Brave new world for Super Return


COLOGNE, Germany -- Some of the biggest names in the private equity business descended on Germany on Tuesday for the three-day industry conference Super Return.

But with the aftershocks of last summer's subprime crisis still shaking the financial world, this year's conference seems more sober than super.

The effects of the credit crunch are hard to avoid. One of the main sponsors of the three-day conference, being held in Munich through Thursday, is German bank IKB, which is teetering on the brink of bankruptcy with some $17 billion in bad loans following last year's crisis.

Jon Moulton, a managing partner of U.K. equity group Alchemy Partners set the tone in his opening address Tuesday, saying that the PE industry is moving away from the boom era of mega-buyouts fueled by cheap credit to one of smaller deals for minority stakes in companies.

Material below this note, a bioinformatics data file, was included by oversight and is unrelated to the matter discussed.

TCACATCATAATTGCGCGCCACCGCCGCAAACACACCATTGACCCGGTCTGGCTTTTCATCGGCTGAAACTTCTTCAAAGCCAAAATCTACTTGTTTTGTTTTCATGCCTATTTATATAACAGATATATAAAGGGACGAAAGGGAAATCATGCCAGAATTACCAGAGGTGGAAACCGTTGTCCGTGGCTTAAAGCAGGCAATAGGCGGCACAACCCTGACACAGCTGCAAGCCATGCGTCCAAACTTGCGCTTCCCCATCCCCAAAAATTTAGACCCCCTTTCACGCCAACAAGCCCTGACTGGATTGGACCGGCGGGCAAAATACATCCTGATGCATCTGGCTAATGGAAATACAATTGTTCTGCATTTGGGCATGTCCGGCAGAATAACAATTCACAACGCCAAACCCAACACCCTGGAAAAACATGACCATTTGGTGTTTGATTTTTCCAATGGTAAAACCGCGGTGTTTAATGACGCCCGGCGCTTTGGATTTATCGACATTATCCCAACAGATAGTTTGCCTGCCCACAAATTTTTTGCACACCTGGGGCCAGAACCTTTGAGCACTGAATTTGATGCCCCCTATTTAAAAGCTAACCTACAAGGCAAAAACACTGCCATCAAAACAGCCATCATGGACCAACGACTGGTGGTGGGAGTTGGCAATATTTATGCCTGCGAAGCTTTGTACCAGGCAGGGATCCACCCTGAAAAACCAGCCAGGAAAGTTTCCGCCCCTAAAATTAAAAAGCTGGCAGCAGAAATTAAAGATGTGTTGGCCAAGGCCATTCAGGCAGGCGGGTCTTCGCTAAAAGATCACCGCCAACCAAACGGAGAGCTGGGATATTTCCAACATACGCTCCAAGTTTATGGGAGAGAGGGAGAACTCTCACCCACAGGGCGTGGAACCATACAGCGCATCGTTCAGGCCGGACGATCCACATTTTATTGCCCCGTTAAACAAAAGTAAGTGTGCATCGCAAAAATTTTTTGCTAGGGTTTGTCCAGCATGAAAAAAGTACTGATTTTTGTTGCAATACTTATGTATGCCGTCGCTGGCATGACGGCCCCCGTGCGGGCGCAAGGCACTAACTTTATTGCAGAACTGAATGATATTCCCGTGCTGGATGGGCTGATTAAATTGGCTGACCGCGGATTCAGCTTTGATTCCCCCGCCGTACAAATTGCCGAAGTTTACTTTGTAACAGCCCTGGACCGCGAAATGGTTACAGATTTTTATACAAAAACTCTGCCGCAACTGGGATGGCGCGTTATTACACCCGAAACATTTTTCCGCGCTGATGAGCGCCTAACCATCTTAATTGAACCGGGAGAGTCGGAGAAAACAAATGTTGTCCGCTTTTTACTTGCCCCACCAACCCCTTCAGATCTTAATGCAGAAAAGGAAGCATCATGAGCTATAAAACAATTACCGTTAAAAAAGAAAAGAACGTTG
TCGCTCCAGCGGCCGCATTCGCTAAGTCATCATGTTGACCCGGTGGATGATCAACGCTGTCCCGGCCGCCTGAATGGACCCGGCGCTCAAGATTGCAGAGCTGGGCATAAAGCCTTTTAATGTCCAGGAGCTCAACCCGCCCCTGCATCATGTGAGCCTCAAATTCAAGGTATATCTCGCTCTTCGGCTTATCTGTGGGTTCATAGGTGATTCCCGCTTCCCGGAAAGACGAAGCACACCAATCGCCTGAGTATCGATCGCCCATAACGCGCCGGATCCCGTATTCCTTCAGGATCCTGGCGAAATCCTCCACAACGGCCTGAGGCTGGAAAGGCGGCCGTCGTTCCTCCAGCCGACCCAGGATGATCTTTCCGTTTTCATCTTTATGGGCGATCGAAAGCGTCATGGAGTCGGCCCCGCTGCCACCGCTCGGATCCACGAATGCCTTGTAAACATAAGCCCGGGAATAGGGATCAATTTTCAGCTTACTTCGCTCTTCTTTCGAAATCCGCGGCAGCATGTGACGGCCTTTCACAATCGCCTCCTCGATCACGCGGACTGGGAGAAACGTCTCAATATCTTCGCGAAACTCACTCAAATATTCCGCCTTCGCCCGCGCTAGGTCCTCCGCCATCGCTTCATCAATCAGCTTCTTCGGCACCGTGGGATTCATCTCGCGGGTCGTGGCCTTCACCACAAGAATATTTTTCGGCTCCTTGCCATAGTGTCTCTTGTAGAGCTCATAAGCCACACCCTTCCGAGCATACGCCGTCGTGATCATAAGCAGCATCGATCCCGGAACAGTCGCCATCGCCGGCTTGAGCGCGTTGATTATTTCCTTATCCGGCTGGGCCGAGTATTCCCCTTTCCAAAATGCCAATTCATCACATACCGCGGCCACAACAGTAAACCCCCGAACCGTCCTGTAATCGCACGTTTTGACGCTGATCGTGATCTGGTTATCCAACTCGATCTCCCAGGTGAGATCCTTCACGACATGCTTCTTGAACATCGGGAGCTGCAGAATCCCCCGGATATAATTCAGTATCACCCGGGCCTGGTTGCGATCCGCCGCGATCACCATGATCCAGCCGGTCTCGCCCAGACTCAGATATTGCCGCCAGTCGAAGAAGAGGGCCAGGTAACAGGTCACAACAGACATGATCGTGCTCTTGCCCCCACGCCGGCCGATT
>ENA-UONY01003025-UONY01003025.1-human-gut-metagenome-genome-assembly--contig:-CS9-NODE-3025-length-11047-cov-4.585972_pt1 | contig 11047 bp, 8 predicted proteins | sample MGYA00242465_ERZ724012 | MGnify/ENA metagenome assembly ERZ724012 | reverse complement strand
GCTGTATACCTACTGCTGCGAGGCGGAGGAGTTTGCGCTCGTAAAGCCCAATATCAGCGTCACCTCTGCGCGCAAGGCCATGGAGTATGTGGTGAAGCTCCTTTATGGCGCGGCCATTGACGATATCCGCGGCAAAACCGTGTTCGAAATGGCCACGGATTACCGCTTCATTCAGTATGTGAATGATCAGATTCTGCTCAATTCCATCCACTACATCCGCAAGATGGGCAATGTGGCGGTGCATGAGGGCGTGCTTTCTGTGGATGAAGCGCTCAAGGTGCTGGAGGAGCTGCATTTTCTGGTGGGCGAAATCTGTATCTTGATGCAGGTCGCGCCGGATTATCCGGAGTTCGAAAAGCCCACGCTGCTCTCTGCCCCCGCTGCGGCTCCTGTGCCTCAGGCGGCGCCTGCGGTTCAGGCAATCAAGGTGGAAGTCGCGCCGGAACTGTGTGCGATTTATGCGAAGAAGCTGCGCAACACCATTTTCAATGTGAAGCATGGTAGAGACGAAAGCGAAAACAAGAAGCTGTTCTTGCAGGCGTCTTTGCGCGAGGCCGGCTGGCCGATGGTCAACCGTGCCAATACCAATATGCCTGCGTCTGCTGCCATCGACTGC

"The leveraged buyout market will not exist," Mouton said.

But PE companies still see plenty of opportunity in smaller cap investments, particularly in industries hard hit by the recent downturn.

A study published last week by analysts KPMG forecasts an uptick in midsize deals up to 400 million euros ($590 million) in the coming year.

Speaking at an expert panel Tuesday, Steven Puccinelli, head of European private equity at Investcorp, argued that companies with a large enough financial base will be able to weather the downturn.

But he added that managing a company post-acquisition, instead of focusing on selling off assets quickly, will become increasingly important in the future.

The PE industry also has some work to do on its media image.

Attendees on the first day of the Super Returns conference were greeted by chants and boos from protesters organized by union groups. The demonstrators held up pictures of locusts -- a reference to the term used by German deputy chancellor Franz Muntefering in 2005 to describe private equity firms and ever since a byword for the industry in Germany.